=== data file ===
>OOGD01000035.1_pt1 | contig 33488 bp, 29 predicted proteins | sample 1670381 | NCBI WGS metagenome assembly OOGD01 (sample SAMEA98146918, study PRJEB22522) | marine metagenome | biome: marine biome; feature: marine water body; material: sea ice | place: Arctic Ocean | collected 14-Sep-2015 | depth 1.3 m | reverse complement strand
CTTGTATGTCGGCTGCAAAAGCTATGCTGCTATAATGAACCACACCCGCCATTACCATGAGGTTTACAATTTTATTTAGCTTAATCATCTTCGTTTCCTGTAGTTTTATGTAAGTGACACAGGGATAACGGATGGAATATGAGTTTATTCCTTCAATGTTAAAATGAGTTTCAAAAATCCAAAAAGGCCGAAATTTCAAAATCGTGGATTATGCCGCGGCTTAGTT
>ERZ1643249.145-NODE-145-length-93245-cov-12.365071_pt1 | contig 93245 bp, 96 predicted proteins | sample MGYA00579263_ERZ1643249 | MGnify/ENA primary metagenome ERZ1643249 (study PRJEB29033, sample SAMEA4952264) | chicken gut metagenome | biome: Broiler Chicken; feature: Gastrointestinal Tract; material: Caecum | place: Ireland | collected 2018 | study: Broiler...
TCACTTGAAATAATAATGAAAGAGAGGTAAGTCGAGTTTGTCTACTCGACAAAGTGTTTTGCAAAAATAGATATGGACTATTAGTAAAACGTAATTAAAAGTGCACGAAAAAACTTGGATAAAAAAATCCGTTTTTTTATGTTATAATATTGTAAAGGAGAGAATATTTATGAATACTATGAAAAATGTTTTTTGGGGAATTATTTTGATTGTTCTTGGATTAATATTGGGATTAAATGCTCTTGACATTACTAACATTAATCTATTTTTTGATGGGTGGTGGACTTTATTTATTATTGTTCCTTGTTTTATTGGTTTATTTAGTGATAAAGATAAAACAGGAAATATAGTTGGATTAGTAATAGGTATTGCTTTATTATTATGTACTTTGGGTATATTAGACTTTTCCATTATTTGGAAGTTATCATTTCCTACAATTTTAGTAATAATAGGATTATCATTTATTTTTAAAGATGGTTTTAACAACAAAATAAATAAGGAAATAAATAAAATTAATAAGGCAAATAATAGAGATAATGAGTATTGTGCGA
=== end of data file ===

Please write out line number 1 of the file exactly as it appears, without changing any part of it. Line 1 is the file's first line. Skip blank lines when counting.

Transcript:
>OOGD01000035.1_pt1 | contig 33488 bp, 29 predicted proteins | sample 1670381 | NCBI WGS metagenome assembly OOGD01 (sample SAMEA98146918, study PRJEB22522) | marine metagenome | biome: marine biome; feature: marine water body; material: sea ice | place: Arctic Ocean | collected 14-Sep-2015 | depth 1.3 m | reverse complement strand